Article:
If your dog develops an issue or begins exhibiting worrying symptoms, the first stop is often the veterinarian’s office, where upon examination and tests, your dog is prescribed a medication to treat his symptoms. As a dog owner, it can be unnerving to see your dog being prescribed medication that you are not familiar with and do not know the potential side effects of.
It is always important to ask your veterinarian about potential side effects when medication is being prescribed, but it is also helpful to have a baseline understanding of common medications that your dog may be prescribed during his lifetime and what the side effects could be.
Diazepam is a drug that is prescribed to dogs to treat a variety of different conditions. Below is a guide of foundational information about what Diazepam is, what its potential uses are, and what the potential side effects of Diazepam are for dogs.
What is Diazepam?
Diazepam, which is also sometimes known by the brand name of Valium, is a drug that is sometimes used in dogs as a prescribed anti-anxiety medication, a treatment for seizures in dogs , a muscle relaxant, or as a medicine for treating a different medical condition.
Diazepam increases the Gamma-Aminobutyric Acid (GABA) in the dog’s brain, which blocks the neurotransmitters that cause a dog to feel excitement. The blockage of the excitatory neurotransmitters in the brain results in a calming effect on the dog, which is why it is most often known for being a treatment for dogs with anxiety.
Diazepam is considered to be a sedative drug and may also be used by some veterinarians to sedate a dog prior to a procedure or surgery. A veterinarian may prescribe Diazepam as a treatment for anxiety, seizures or epilepsy in dogs, loss of appetite, irritable bowel syndrome in dogs, muscle cramping disorders, or a slipped disk. All use of Diazepam should only be under the direct advisement of a licensed veterinarian.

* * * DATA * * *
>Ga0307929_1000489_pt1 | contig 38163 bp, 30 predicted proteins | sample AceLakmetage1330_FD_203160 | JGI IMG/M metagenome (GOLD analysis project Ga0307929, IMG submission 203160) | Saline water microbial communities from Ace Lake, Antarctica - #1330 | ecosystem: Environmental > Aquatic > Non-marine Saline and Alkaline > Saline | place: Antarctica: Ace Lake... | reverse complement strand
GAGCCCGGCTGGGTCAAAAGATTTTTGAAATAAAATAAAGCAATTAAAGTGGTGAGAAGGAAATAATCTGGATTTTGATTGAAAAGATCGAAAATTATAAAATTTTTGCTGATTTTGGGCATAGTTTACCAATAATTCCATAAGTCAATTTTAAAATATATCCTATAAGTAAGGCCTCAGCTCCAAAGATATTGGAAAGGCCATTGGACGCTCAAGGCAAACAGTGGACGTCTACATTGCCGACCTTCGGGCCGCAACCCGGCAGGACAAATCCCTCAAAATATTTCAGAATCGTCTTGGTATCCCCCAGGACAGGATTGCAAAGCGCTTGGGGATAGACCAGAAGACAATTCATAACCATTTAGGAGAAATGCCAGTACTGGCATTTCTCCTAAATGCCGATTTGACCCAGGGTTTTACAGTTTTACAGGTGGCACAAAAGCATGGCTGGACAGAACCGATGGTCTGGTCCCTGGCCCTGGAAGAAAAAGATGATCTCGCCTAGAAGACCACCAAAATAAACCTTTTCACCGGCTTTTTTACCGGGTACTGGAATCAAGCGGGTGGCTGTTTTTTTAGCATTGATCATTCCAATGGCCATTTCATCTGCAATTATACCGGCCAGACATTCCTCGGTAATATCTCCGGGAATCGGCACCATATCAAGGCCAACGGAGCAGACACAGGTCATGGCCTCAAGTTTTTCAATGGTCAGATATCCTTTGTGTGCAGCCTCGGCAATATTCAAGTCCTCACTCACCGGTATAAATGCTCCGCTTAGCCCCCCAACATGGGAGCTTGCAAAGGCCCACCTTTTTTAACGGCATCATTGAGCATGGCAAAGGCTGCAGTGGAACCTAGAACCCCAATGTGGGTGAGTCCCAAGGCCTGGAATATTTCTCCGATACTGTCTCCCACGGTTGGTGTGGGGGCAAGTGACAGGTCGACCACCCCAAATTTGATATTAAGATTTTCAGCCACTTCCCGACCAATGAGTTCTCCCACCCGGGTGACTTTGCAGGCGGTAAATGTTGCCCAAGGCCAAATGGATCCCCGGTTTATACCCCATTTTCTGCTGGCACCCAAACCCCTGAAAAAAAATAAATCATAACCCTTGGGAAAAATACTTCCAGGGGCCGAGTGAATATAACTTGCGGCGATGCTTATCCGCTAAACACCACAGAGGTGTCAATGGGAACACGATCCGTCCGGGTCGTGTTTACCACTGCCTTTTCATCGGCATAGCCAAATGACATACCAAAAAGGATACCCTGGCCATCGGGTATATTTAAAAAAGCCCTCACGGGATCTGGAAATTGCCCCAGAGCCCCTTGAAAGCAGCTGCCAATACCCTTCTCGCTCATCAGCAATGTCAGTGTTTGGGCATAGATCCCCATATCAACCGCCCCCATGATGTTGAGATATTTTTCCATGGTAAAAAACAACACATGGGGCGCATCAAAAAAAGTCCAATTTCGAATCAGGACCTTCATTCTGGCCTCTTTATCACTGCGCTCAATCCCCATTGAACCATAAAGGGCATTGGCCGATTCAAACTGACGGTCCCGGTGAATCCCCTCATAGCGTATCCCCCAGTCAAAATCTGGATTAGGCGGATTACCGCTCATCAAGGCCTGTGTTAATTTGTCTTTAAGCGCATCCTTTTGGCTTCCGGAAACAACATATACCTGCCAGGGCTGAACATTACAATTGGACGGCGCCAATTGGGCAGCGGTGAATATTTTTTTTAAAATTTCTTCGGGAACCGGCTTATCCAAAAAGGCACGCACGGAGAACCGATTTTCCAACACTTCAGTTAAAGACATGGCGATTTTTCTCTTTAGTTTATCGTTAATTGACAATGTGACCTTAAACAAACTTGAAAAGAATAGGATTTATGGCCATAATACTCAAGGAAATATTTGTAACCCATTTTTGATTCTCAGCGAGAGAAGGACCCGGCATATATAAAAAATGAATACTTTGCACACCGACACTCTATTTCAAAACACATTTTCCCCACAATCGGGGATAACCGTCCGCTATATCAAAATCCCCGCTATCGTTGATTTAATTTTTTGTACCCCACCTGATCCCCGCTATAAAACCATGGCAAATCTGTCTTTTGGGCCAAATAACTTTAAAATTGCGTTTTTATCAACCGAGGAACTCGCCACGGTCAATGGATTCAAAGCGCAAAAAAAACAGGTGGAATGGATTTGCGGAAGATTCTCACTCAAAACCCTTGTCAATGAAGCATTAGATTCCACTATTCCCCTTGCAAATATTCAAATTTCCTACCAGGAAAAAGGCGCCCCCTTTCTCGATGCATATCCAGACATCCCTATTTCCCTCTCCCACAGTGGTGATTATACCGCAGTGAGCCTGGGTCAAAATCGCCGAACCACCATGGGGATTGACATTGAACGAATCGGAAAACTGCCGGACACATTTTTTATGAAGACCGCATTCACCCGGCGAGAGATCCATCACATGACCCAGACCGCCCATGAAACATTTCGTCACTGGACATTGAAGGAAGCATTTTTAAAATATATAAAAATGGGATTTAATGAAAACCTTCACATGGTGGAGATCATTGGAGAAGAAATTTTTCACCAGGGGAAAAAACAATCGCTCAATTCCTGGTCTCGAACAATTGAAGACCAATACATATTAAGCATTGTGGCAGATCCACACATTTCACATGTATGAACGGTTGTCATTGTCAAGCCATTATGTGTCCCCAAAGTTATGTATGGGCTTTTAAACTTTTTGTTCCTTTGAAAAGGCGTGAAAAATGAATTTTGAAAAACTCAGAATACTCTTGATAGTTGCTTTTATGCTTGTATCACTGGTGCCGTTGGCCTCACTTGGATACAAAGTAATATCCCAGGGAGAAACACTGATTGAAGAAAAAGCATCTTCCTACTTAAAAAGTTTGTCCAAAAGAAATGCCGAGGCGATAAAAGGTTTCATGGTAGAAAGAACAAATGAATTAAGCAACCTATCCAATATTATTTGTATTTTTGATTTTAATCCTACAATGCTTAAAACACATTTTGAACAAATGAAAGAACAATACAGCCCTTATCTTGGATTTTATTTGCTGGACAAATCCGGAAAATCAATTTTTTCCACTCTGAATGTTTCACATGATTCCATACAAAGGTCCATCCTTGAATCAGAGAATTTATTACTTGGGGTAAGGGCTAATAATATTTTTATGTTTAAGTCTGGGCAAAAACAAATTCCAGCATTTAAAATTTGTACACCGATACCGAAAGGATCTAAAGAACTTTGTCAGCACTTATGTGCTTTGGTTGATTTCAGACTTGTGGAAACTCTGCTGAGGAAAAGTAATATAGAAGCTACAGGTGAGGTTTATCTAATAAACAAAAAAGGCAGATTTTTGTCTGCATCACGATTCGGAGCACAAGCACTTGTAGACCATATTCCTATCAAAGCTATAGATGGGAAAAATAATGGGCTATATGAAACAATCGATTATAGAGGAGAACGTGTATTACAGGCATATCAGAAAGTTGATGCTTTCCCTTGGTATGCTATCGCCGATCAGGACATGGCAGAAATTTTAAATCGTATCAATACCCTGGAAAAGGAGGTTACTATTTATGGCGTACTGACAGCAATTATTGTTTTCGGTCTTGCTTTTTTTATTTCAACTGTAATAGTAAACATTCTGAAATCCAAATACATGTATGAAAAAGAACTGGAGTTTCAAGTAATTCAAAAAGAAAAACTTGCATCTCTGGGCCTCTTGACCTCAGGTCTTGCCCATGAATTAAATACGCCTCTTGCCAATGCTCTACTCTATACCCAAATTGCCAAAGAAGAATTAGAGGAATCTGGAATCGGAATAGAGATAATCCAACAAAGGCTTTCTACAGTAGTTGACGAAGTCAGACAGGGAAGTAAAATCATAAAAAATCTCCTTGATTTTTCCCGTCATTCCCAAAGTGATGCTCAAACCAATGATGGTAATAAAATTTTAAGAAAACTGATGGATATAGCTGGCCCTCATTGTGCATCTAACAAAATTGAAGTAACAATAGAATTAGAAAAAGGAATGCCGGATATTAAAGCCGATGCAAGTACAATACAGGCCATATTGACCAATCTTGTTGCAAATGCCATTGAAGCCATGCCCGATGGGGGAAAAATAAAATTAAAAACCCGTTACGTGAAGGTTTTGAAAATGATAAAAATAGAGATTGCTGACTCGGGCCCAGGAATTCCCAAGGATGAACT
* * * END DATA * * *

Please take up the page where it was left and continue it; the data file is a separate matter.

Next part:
Side Effects of Diazepam for Dogs
As with any medication being administered, there are a number of side effects associated with Diazepam. If your dog is prescribed Diazepam, it is important to discuss the potential side effects with your veterinarian before giving your dog a dose so that you can gauge whether or not this is the right treatment option moving forward.
It is vital to note that the potential occurrence of side effects of Diazepam increases with long-term use. If used for a prolonged period of time, there is also the risk that withdrawal symptoms may occur if the doses of Diazepam are abruptly halted. Below are a handful of the most common side effects of Diazepam for dogs.
- Slow heart rate or breathing
- Increased appetite
- Changes in behavior
- Loss of coordination
- Reduced energy and drowsiness
Other symptoms may occur in dogs that have been taking Diazepam for a long period of time, such as anemia, bruising, bleeding, and liver damage. Dogs that are diagnosed with anemia due to their usage of Diazepam also often present gum paleness and feebleness. Dogs that develop liver damage from extended use of Diazepam will often exhibit a yellowing of the skin, eyes, and gums due to the body beginning jaundice.
If any of these symptoms develop, the prescribing veterinarian must be immediately contacted in order to determine the right treatment path moving forward. In rare cases, some dogs may have an allergic reaction to Diazepam. Symptoms that a dog may be having an allergic reaction to Diazepam are scratching, breaking out in hives, vomiting, diarrhea, shock, gum paleness, and/or swelling of the face. If a dog appears to be having an allergic reaction to Diazepam, emergency veterinary care must be immediately sought after.
Diazepam is not safe for use in all dogs. If a dog has kidney disease or liver disease, then it is very important that they be closely monitored while being treated with Diazepam to ensure that there are no negative side effects developing.
Dogs who suffer from trouble breathing, are anemic, or are elderly will also require close monitoring when taking Diazepam. Diazepam can also result in birth defects, so it is important that nursing or pregnant dogs only take Diazepam under the direct guidance of a licensed veterinarian.